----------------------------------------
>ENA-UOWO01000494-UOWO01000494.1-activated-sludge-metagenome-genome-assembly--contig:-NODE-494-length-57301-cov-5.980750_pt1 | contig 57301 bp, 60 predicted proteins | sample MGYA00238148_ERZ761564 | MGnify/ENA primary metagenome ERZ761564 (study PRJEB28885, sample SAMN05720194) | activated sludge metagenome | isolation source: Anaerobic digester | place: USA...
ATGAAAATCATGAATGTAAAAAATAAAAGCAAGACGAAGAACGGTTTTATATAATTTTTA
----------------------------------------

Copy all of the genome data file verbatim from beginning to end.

>ENA-UOWO01000494-UOWO01000494.1-activated-sludge-metagenome-genome-assembly--contig:-NODE-494-length-57301-cov-5.980750_pt1 | contig 57301 bp, 60 predicted proteins | sample MGYA00238148_ERZ761564 | MGnify/ENA primary metagenome ERZ761564 (study PRJEB28885, sample SAMN05720194) | activated sludge metagenome | isolation source: Anaerobic digester | place: USA...
ATGAAAATCATGAATGTAAAAAATAAAAGCAAGACGAAGAACGGTTTTATATAATTTTTA